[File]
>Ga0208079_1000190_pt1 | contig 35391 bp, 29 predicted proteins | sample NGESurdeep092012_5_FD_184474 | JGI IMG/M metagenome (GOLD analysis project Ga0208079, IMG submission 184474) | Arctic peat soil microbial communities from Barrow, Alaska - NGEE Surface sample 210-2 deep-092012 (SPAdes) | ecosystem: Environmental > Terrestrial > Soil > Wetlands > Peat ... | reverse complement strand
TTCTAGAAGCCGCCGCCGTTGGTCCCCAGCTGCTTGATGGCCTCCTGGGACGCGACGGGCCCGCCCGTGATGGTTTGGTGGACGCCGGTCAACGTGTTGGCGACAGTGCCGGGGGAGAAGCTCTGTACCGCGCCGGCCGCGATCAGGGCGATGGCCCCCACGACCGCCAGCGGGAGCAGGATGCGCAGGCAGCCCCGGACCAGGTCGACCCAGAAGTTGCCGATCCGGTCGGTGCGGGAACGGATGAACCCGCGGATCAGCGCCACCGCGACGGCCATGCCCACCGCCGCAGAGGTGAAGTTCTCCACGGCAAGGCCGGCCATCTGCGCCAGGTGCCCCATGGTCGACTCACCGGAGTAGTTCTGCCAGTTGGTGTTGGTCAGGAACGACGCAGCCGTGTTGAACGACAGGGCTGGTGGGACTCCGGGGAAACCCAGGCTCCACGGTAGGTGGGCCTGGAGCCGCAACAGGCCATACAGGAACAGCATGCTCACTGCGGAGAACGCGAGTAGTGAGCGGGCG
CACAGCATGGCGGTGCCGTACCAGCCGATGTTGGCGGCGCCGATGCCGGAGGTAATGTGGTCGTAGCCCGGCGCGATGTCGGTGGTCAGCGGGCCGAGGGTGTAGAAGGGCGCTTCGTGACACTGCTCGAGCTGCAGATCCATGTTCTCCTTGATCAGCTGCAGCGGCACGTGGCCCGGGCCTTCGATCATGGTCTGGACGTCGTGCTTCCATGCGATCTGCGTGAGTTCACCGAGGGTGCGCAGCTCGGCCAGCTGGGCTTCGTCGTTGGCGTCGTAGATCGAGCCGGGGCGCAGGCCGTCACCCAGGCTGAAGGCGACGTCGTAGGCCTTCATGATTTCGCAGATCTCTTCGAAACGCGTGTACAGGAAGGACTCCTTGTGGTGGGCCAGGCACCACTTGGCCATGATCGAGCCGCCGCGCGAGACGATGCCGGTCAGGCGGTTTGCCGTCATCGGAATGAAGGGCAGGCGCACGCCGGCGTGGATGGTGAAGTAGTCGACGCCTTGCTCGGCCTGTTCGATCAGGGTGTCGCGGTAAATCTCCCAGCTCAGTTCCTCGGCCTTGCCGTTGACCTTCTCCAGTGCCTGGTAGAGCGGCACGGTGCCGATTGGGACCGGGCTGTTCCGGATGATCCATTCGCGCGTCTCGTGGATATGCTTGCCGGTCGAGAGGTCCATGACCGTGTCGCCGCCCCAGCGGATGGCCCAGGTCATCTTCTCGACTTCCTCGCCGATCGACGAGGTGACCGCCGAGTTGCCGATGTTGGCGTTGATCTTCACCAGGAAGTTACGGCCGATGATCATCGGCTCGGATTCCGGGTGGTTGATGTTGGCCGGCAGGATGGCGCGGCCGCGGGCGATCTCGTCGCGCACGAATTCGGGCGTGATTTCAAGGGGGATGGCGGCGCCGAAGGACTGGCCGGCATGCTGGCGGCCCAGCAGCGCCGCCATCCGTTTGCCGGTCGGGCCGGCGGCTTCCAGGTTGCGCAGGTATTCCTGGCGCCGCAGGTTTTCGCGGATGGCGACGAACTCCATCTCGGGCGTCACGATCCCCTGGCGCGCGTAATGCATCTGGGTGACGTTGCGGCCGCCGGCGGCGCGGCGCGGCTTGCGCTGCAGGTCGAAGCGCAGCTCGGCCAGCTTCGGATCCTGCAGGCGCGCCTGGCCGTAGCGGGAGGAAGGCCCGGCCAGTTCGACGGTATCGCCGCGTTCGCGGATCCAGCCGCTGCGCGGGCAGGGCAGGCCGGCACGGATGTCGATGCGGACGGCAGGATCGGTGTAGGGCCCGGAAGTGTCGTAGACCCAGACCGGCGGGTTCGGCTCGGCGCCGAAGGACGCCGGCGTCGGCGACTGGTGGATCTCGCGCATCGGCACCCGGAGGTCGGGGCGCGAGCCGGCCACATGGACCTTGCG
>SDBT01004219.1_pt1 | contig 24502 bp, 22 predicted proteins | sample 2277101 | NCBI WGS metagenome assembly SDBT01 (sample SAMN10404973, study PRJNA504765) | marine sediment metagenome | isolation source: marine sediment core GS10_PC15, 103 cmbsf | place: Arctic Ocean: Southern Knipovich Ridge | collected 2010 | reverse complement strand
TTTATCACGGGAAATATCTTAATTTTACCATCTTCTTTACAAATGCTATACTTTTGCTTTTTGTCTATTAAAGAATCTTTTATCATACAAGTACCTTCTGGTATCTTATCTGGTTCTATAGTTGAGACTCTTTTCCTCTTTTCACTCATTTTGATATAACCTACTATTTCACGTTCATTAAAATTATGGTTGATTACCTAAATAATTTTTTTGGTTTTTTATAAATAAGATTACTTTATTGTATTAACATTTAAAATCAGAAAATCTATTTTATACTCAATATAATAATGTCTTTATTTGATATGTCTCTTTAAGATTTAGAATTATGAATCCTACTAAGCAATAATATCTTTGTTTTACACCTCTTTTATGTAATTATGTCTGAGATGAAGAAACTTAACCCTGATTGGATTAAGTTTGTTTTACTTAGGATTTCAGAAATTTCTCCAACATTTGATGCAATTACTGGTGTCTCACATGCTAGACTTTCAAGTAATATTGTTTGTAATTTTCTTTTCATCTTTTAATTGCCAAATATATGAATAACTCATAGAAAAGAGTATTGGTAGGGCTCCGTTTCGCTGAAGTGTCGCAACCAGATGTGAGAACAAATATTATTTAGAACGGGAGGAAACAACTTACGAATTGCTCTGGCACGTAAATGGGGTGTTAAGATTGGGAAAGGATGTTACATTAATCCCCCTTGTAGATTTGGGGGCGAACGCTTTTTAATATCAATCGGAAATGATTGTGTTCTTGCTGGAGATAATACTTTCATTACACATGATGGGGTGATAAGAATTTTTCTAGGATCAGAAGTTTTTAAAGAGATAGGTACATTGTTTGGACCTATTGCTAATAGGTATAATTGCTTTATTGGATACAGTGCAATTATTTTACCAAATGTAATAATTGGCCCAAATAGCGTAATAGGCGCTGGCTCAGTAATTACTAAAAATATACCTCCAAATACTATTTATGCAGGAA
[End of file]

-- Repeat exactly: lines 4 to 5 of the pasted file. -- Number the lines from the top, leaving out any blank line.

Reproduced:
>SDBT01004219.1_pt1 | contig 24502 bp, 22 predicted proteins | sample 2277101 | NCBI WGS metagenome assembly SDBT01 (sample SAMN10404973, study PRJNA504765) | marine sediment metagenome | isolation source: marine sediment core GS10_PC15, 103 cmbsf | place: Arctic Ocean: Southern Knipovich Ridge | collected 2010 | reverse complement strand
TTTATCACGGGAAATATCTTAATTTTACCATCTTCTTTACAAATGCTATACTTTTGCTTTTTGTCTATTAAAGAATCTTTTATCATACAAGTACCTTCTGGTATCTTATCTGGTTCTATAGTTGAGACTCTTTTCCTCTTTTCACTCATTTTGATATAACCTACTATTTCACGTTCATTAAAATTATGGTTGATTACCTAAATAATTTTTTTGGTTTTTTATAAATAAGATTACTTTATTGTATTAACATTTAAAATCAGAAAATCTATTTTATACTCAATATAATAATGTCTTTATTTGATATGTCTCTTTAAGATTTAGAATTATGAATCCTACTAAGCAATAATATCTTTGTTTTACACCTCTTTTATGTAATTATGTCTGAGATGAAGAAACTTAACCCTGATTGGATTAAGTTTGTTTTACTTAGGATTTCAGAAATTTCTCCAACATTTGATGCAATTACTGGTGTCTCACATGCTAGACTTTCAAGTAATATTGTTTGTAATTTTCTTTTCATCTTTTAATTGCCAAATATATGAATAACTCATAGAAAAGAGTATTGGTAGGGCTCCGTTTCGCTGAAGTGTCGCAACCAGATGTGAGAACAAATATTATTTAGAACGGGAGGAAACAACTTACGAATTGCTCTGGCACGTAAATGGGGTGTTAAGATTGGGAAAGGATGTTACATTAATCCCCCTTGTAGATTTGGGGGCGAACGCTTTTTAATATCAATCGGAAATGATTGTGTTCTTGCTGGAGATAATACTTTCATTACACATGATGGGGTGATAAGAATTTTTCTAGGATCAGAAGTTTTTAAAGAGATAGGTACATTGTTTGGACCTATTGCTAATAGGTATAATTGCTTTATTGGATACAGTGCAATTATTTTACCAAATGTAATAATTGGCCCAAATAGCGTAATAGGCGCTGGCTCAGTAATTACTAAAAATATACCTCCAAATACTATTTATGCAGGAA